Kamatara, K., kugonza, D.R., Nabakabya, D. and Kikonyogo, S. 2006. Effect of hive type and location on honey bee colonisation rate and pest prevalence. 9th Annual Graduate Workshop of the Faculty of Agriculture, Makerere University (MUARIK) Proceedings.

Confined incubation and brooding as strategies for improving smallholder rural poultry productivity: An on-farm evaluation of a farmer

kugonza, D.R., Kirembe, G., Tomusange, E., Mulindwa, P., Namussu, R., Lutalo, D. and Drani, E. 2006. Confined incubation and brooding as strategies for improving smallholder rural poultry productivity: An on-farm evaluation of a farmer

The effect of storage time and agroecological zone on mould incidence and aflatoxin contamination of maize from traders in Uganda

Abstract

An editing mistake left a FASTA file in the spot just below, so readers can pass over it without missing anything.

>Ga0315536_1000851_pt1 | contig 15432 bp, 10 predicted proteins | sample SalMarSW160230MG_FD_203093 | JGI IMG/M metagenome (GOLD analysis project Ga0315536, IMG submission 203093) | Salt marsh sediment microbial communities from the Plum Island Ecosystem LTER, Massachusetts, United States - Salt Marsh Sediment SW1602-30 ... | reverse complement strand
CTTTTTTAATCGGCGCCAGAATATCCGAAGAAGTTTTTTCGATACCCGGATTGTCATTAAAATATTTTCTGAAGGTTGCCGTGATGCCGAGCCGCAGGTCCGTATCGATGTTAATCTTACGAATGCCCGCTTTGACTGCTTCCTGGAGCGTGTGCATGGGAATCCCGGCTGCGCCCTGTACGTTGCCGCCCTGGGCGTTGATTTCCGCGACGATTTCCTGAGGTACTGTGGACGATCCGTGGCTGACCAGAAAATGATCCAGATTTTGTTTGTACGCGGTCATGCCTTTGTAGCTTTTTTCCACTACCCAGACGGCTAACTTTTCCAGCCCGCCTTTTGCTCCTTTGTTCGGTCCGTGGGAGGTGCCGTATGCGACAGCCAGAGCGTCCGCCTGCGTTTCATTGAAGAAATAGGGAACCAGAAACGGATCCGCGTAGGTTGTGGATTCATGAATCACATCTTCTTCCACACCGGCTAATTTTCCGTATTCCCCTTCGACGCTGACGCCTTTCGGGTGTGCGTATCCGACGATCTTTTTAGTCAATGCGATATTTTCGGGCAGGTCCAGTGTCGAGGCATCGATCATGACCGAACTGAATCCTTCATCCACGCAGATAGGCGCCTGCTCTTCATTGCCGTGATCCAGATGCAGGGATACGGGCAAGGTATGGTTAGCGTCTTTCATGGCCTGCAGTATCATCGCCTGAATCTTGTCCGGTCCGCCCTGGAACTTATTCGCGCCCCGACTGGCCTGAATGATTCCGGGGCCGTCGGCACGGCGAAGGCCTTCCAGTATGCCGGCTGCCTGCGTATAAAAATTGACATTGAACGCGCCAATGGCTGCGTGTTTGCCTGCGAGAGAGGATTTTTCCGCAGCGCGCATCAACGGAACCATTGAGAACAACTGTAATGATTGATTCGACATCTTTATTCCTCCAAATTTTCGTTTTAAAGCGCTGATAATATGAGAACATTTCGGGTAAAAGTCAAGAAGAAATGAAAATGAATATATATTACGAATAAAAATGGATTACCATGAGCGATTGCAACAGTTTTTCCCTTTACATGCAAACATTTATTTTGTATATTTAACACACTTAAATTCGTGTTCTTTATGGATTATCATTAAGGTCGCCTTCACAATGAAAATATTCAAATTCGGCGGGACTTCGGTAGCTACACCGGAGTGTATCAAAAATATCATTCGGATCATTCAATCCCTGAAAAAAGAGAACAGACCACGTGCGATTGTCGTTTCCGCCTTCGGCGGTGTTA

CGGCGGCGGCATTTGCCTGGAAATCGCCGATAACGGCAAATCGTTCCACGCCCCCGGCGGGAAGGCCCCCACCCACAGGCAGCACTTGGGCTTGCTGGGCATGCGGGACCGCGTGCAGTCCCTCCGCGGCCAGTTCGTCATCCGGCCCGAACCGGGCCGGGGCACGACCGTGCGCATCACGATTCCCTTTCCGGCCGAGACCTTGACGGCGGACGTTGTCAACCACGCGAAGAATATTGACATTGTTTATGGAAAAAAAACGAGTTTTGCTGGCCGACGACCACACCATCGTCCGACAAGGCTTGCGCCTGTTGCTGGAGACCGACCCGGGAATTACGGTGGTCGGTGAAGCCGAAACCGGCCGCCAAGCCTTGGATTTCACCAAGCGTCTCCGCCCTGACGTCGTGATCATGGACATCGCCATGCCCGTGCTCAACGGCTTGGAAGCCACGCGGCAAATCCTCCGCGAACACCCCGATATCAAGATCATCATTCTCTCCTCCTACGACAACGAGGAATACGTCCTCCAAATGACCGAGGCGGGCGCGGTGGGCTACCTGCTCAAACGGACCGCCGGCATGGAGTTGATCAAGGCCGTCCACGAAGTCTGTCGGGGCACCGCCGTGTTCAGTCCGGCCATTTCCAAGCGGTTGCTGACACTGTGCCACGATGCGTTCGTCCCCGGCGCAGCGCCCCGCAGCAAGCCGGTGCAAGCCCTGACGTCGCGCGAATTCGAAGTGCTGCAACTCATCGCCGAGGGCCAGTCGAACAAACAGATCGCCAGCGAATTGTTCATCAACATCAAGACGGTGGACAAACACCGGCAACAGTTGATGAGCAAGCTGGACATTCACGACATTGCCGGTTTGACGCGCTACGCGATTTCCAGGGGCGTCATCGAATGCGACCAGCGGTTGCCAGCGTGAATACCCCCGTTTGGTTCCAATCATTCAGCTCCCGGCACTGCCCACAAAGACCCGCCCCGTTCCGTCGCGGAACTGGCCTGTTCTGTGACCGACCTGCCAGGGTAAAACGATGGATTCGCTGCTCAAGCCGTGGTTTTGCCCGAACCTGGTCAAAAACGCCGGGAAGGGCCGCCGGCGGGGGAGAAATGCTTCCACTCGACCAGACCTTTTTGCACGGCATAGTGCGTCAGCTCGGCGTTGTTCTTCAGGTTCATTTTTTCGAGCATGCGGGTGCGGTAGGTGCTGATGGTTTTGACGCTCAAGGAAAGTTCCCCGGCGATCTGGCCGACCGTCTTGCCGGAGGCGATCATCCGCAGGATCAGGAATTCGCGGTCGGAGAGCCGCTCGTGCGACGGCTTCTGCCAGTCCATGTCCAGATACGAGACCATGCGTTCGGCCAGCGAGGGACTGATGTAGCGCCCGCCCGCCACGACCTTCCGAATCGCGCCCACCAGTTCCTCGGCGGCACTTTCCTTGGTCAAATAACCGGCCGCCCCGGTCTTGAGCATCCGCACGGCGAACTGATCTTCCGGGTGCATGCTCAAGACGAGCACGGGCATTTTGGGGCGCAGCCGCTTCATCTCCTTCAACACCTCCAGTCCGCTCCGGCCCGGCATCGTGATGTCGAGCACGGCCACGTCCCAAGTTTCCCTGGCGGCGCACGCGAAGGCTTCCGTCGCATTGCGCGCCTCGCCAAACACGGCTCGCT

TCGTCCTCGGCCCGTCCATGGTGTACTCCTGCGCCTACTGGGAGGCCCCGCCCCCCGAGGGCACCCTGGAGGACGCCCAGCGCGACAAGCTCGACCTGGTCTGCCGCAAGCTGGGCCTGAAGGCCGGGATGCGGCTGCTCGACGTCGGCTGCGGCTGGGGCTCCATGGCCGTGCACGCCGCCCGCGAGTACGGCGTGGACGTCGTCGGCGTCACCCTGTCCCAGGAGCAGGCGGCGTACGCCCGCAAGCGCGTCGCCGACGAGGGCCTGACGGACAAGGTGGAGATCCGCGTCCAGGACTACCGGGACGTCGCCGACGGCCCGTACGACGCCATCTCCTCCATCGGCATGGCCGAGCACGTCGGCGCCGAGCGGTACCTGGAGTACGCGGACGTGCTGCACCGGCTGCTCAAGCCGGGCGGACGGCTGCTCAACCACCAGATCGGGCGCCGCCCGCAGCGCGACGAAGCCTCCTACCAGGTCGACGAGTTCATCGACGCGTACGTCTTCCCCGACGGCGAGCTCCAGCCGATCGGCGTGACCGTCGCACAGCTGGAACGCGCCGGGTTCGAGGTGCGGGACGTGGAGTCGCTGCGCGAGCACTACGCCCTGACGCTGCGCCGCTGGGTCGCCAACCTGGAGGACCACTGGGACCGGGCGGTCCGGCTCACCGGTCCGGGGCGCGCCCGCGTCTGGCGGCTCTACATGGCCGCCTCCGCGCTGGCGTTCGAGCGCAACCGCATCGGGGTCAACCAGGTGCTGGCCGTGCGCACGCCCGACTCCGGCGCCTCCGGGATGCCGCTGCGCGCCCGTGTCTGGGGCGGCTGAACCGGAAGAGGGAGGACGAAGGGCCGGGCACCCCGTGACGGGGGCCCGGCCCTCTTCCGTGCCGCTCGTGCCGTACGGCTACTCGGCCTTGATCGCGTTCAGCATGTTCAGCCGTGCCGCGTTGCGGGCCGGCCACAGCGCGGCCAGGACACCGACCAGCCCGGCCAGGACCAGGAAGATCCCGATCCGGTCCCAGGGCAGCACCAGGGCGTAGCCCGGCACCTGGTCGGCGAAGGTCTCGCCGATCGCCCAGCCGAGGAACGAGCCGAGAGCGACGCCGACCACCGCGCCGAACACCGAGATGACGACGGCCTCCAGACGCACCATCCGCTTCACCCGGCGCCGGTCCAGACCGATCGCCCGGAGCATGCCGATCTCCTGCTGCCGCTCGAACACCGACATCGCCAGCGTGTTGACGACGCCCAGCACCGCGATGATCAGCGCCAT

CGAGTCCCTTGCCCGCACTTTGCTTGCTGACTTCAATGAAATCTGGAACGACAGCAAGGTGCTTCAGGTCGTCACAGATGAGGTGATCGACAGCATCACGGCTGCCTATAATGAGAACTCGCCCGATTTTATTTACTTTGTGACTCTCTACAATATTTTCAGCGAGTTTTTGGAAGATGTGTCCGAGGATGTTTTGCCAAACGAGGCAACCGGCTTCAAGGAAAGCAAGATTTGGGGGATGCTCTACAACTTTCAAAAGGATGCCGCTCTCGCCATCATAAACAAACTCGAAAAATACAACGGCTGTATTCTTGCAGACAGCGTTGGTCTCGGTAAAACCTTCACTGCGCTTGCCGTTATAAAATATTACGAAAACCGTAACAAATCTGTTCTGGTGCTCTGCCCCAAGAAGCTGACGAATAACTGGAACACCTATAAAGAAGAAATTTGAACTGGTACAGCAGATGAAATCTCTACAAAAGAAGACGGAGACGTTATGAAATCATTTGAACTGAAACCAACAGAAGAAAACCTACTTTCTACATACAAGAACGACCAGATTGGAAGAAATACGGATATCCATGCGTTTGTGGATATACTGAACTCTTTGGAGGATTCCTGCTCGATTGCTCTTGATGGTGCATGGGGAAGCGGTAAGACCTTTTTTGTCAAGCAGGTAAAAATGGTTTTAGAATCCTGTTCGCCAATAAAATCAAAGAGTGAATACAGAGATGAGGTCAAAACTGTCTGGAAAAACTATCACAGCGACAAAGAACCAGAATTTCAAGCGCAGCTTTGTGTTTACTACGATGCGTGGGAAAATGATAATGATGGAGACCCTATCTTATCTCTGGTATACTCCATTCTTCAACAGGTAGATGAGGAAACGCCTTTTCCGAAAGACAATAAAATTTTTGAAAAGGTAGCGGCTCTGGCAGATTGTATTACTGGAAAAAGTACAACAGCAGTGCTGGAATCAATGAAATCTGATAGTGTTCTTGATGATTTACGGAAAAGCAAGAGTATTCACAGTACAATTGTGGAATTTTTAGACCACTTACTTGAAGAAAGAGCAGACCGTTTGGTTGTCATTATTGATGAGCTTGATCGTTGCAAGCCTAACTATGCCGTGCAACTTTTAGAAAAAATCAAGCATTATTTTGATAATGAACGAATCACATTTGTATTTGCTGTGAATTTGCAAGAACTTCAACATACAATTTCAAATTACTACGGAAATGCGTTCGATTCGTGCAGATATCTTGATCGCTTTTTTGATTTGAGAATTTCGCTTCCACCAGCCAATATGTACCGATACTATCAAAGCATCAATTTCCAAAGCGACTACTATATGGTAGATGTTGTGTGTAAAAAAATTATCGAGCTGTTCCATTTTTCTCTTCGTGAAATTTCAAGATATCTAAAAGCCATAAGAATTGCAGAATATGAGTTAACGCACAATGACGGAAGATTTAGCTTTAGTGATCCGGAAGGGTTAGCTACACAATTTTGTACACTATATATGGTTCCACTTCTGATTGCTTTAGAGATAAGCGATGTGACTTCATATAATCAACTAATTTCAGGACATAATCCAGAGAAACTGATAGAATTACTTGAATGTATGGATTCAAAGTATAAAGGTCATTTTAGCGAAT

A study to determine mould incidence and aflatoxin contamination of maize kernels was carried out among dealers (traders) in the three agroecological zones of Uganda. The maize kernels were categorized into those stored for two to six months or for more than six months to one year. Results indicate that the mean moisture content of the kernels was within the recommended safe storage levels of < or =15% but was significantly lower in the Highland maize kernels followed by the Mid-Altitude (dry) kernels while the Mid-Altitude (moist) kernels had the highest levels. Across the agroecological zones, Aspergillus, Fusarium, Penicillium and Rhizopus were the most predominant fungal genera identified and, among their species, A. niger had the highest incidence, followed by A. flavus, F. verticillioides, A. wentii, A. penicillioides and Rhizopus stolonifer. There were more aflatoxin positive samples from the Mid-Altitude (moist) zone (88%) followed by those samples from the Mid-Altitude (dry) zone (78%) while samples from the Highland zone (69%) were least contaminated. Aflatoxin levels increased with storage time such that maize samples from the Mid-Altitude (dry and moist) stored for more than six months had mean levels greater than the 20 ppb FDA/WHO regulatory limits. Aflatoxin B1 was the most predominant type and was found to contaminate maize kernels from all the three agroecological zones. These results indicate that maize consumers in Uganda are exposed to the danger of aflatoxin poisoning. Thus, there is the need for policy makers to establish and enforce maize quality standards and regulations related to moulds and aflatoxins across the agroecological zones to minimize health hazards related to consumption of contaminated kernels.